Northern Trust’s Front Office Solutions (FOS) team has been working successfully to change that, and in October announced the launch of its web-based research management tool for institutional investors that manage sophisticated portfolios, including alternative investments. The tool answers complex asset owners’ needs for a more unified capability enabling better investment decision-making by integrating qualitative research, meeting notes and documents into the platform alongside the quantitative functions used by portfolio management teams. In addition, the group also announced the integration of advanced investment and liquidity analytics into its FOS platform. The enhanced capabilities to evaluate prospective and peer investments alongside their own portfolio further augment the platform’s power in assisting institutional investors’ portfolio analysis and decision-making.
The overall effect of these innovative solutions is a one-stop home for asset owners’ qualitative and quantitative data, where they can evaluate their current portfolio, as well as portfolio transactions that they are anticipating or evaluating.
“For example, our liquidity module enables clients to look at the liquidity of their existing portfolio and any anticipated transactions, such as redemption to hedge funds or capital calls by their private equity managers,” says Pickett. “But they’re also able to create ‘sandbox transactions,’ which allow them to anticipate or evaluate changes in liquidity that might occur when they propose additional portfolio actions. We’ve also built the first truly multi-asset class liquidity module, so asset owners can evaluate the liquidity of their marketable securities and hedge fund liquidity, next to the probabilistic views of what they anticipate their private equity managers may do. Even though private equity assets aren’t considered liquid in the traditional sense, the ability to model a view of how you think your private equity managers might call and distribute cash, at the same time as looking at the portfolio liquidity for your marketable assets, is really powerful for our clients as they think about their liquidity and cash projection needs.”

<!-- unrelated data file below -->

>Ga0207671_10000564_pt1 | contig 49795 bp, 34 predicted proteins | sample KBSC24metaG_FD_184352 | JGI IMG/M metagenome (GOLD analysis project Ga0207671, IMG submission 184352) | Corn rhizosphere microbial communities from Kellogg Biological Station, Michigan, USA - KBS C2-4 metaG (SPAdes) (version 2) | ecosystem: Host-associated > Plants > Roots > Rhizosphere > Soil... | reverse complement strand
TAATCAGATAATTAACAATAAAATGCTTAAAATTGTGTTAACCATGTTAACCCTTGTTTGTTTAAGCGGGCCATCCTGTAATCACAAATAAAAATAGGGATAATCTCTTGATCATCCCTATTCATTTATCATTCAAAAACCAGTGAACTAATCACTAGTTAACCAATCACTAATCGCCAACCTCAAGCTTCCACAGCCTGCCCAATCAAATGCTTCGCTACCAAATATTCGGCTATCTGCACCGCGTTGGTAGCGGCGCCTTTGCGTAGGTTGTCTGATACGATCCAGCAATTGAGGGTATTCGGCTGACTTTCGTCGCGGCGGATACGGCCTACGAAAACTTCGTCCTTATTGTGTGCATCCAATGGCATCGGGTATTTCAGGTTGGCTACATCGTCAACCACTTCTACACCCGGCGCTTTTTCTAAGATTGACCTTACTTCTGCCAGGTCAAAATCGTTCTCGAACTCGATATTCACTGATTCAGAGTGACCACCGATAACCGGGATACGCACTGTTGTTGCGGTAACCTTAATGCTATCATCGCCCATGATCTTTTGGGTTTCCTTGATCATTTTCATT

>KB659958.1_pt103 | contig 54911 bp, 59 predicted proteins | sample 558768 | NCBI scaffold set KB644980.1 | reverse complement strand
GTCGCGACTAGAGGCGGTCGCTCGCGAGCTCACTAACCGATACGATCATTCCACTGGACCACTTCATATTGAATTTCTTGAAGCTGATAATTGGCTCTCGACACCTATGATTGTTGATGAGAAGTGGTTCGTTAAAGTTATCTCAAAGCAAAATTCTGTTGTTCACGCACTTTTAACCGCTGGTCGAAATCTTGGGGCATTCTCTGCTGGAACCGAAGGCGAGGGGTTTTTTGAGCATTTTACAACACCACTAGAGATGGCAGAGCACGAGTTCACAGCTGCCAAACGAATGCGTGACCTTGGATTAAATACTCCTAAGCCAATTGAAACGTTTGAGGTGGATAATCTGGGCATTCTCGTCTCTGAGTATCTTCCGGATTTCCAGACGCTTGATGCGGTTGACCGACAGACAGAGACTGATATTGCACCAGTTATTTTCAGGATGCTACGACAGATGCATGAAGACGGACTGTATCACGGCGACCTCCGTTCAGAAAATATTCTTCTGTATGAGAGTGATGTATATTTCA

The endgame for investment strategies is return, but the starting point is decision-making – which strategies to pursue, which investments to make to achieve the institutions goals, and so on. Investing is, in fact, an endless series of analysis and decisions – but there’s a potentially expensive and inefficient gap created by the time required to mold data into a story that allows a decision to be made. Sophisticated asset allocators want to capture all of their data – structured and unstructured – across the lifecycle of an investment and in decision-ready form, thus eliminating that gap.